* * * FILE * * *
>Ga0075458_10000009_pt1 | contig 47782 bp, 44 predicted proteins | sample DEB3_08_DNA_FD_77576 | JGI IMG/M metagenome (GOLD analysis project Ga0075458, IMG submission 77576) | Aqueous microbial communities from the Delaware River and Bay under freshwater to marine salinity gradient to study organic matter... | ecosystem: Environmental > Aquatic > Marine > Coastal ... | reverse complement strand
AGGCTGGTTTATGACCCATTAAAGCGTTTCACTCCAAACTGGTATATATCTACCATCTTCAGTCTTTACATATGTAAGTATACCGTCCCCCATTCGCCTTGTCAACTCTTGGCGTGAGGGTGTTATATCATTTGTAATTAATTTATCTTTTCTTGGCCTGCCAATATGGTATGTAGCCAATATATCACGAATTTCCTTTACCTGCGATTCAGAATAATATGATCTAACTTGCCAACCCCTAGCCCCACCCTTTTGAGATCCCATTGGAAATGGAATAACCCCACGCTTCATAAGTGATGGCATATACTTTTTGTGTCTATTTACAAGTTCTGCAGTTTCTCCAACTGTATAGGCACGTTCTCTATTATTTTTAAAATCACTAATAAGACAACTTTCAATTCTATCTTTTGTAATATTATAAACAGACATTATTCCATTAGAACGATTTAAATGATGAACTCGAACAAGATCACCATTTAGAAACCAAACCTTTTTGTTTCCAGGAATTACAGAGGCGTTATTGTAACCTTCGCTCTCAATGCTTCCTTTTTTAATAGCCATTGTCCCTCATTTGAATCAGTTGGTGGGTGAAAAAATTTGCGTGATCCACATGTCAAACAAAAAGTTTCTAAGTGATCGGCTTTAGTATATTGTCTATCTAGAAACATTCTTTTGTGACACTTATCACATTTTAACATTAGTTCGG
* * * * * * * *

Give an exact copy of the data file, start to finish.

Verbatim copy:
>Ga0075458_10000009_pt1 | contig 47782 bp, 44 predicted proteins | sample DEB3_08_DNA_FD_77576 | JGI IMG/M metagenome (GOLD analysis project Ga0075458, IMG submission 77576) | Aqueous microbial communities from the Delaware River and Bay under freshwater to marine salinity gradient to study organic matter... | ecosystem: Environmental > Aquatic > Marine > Coastal ... | reverse complement strand
AGGCTGGTTTATGACCCATTAAAGCGTTTCACTCCAAACTGGTATATATCTACCATCTTCAGTCTTTACATATGTAAGTATACCGTCCCCCATTCGCCTTGTCAACTCTTGGCGTGAGGGTGTTATATCATTTGTAATTAATTTATCTTTTCTTGGCCTGCCAATATGGTATGTAGCCAATATATCACGAATTTCCTTTACCTGCGATTCAGAATAATATGATCTAACTTGCCAACCCCTAGCCCCACCCTTTTGAGATCCCATTGGAAATGGAATAACCCCACGCTTCATAAGTGATGGCATATACTTTTTGTGTCTATTTACAAGTTCTGCAGTTTCTCCAACTGTATAGGCACGTTCTCTATTATTTTTAAAATCACTAATAAGACAACTTTCAATTCTATCTTTTGTAATATTATAAACAGACATTATTCCATTAGAACGATTTAAATGATGAACTCGAACAAGATCACCATTTAGAAACCAAACCTTTTTGTTTCCAGGAATTACAGAGGCGTTATTGTAACCTTCGCTCTCAATGCTTCCTTTTTTAATAGCCATTGTCCCTCATTTGAATCAGTTGGTGGGTGAAAAAATTTGCGTGATCCACATGTCAAACAAAAAGTTTCTAAGTGATCGGCTTTAGTATATTGTCTATCTAGAAACATTCTTTTGTGACACTTATCACATTTTAACATTAGTTCGG